a holding circuit coupled with the delay circuit and configured to provide a PWM float signal at an output of the holding circuit upon receipt of an asserted control signal, the PWM float signal being associated with the tri-state command; and
a buffer circuit coupled with the holding circuit and configured to generate an output PWM signal in response to the PWM float signal received from the holding circuit and the PWM internal signal, the output PWM signal transitioning to a low logic value from a high logic value when the PWM internal signal transitions from the high logic value to the low logic value in response to the tri-state command, the output PWM signal transitioning to a tri-state logic value from the low logic value when the PWM float signal is received from the output of the holding circuit, and the PWM input received by the driver circuit being based on the output PWM signal.
7. The circuit of claim 6, wherein the delay circuit comprises an asymmetrical edge delay circuit having a time constant that changes in accordance with the high state and the low state of the PWM internal signal.
8. The circuit of claim 6, wherein the threshold time delay is associated with a time during which the transition of the PWM output signal from the low logic value to the high logic value is substantially completely performed.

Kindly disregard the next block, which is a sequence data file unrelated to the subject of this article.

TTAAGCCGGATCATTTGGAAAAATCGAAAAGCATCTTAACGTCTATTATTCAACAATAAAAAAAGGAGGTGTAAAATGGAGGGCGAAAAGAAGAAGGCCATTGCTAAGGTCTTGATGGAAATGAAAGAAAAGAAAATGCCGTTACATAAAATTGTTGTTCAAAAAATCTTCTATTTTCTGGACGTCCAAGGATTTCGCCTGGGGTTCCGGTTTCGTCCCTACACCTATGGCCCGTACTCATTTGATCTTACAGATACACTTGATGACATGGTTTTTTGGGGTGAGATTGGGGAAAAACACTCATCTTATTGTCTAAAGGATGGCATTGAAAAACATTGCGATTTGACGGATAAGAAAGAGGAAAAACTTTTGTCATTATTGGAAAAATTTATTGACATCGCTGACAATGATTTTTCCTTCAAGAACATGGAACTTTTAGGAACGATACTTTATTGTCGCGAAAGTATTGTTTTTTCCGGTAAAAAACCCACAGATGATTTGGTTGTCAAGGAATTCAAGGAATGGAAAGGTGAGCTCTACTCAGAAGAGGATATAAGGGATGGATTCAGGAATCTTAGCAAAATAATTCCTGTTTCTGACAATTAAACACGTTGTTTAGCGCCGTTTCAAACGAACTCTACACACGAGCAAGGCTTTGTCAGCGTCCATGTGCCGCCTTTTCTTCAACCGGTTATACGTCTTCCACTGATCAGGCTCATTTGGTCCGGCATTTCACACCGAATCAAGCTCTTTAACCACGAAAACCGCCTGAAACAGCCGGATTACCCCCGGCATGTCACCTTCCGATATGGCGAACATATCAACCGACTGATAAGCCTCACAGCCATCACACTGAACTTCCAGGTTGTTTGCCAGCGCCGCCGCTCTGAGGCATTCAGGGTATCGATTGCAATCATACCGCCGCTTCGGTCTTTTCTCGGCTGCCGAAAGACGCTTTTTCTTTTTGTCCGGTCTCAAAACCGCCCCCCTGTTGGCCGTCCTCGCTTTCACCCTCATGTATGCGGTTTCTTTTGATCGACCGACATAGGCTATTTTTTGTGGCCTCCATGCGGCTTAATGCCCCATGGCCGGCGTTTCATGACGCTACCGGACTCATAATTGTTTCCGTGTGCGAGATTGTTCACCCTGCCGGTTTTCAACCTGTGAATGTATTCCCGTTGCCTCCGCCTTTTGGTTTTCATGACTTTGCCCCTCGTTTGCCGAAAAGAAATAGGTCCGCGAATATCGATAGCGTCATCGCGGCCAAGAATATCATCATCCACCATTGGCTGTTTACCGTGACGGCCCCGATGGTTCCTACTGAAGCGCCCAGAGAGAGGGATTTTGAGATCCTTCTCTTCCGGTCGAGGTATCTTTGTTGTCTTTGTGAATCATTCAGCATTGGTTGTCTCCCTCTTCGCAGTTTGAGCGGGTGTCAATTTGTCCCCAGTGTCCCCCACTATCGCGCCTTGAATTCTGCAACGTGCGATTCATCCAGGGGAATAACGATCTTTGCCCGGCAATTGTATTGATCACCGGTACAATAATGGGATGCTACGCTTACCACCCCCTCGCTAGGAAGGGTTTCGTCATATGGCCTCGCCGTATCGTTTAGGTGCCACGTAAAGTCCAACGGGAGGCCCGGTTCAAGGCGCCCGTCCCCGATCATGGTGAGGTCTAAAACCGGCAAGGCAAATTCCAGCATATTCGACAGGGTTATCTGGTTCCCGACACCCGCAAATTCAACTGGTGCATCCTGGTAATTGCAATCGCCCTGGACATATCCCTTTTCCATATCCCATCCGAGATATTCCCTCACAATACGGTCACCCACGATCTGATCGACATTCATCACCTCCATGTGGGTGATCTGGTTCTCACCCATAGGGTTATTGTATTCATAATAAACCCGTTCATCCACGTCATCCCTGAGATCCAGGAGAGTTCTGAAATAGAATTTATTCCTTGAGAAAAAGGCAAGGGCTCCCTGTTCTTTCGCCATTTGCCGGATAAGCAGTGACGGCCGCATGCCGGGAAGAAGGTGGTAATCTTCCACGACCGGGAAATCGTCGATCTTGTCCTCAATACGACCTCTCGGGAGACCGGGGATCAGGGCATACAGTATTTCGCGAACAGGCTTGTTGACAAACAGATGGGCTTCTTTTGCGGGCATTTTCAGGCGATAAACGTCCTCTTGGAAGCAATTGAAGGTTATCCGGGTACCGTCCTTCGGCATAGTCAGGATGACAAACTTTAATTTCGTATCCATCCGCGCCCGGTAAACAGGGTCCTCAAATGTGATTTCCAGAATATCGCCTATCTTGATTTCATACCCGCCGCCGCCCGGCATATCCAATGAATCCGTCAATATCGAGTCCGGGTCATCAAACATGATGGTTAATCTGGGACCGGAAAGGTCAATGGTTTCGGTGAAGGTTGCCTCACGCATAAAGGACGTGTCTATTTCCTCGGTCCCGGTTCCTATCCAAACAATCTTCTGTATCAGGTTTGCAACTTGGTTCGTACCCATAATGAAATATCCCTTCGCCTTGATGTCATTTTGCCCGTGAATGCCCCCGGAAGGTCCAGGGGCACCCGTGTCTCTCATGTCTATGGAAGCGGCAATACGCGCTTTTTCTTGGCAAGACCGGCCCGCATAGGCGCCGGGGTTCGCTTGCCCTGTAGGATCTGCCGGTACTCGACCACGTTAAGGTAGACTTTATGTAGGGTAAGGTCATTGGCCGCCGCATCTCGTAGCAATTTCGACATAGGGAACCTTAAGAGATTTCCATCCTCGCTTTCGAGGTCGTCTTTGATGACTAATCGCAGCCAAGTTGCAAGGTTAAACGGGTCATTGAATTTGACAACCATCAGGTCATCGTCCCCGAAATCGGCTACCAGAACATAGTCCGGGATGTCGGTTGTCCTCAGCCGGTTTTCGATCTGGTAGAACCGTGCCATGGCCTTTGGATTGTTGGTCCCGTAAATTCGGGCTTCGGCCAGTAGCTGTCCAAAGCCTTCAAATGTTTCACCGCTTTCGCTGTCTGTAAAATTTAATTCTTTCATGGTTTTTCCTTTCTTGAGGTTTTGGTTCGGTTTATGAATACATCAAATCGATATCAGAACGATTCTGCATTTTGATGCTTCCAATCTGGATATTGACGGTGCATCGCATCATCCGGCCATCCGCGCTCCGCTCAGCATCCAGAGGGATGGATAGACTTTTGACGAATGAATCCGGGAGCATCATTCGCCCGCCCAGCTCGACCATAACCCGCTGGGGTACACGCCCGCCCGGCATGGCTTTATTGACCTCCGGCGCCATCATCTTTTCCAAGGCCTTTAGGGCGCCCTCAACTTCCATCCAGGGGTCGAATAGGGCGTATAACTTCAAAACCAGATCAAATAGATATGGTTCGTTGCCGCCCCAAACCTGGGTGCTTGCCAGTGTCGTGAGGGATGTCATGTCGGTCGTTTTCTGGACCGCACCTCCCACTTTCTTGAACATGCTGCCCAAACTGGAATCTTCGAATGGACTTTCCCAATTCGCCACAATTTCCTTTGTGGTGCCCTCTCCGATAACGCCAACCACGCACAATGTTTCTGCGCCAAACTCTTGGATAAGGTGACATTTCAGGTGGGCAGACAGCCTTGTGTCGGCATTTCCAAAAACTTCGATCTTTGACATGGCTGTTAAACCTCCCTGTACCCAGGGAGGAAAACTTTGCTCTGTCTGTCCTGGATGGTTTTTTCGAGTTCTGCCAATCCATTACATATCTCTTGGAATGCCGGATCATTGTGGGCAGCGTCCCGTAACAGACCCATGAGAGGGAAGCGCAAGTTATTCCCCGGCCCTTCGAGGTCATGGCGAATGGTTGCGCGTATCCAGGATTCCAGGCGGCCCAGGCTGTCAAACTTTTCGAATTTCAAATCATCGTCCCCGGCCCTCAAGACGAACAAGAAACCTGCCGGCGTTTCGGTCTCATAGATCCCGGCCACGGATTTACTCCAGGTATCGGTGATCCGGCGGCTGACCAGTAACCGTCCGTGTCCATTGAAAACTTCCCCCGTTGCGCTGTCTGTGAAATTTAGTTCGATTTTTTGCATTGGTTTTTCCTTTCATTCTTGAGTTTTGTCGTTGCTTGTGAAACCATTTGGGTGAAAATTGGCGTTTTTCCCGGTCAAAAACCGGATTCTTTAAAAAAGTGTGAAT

9. The circuit of claim 6, wherein the holding circuit comprises a D-latch, wherein a data terminal of the D-latch is configured to receive the PWM float signal.
10. The circuit of claim 6, wherein the control signal is a PWM float hold signal.
11. The circuit of claim 6, wherein the buffer circuit comprises:
an OR gate configured to perform logical ORing of an inverted output of the PWM internal signal and the PWM float signal;
a NOR gate configured to perform logical NORing of the PWM internal signal and the PWM float signal;
a p-channel MOSFET, an input to a gate of the p-channel MOSFET being coupled with or connected to an output of the OR gate; and
an n-channel MOSFET, an input to a gate of the n-channel MOSFET being coupled with or connected to an output of the NOR gate, wherein a drain of the p-channel MOSFET is coupled with a drain of the n-channel MOSFET and the output PWM signal is derived from thereon.
12. A DC-DC converter circuit configured for input signal control, the DC-DC converter circuit comprising:
a high-side switch operative in a first voltage range of a PWM input;
a low-side switch operative in a second voltage range of the PWM input, the high-side switch and the low-side switch configured to transition to a tri-state in a third voltage range;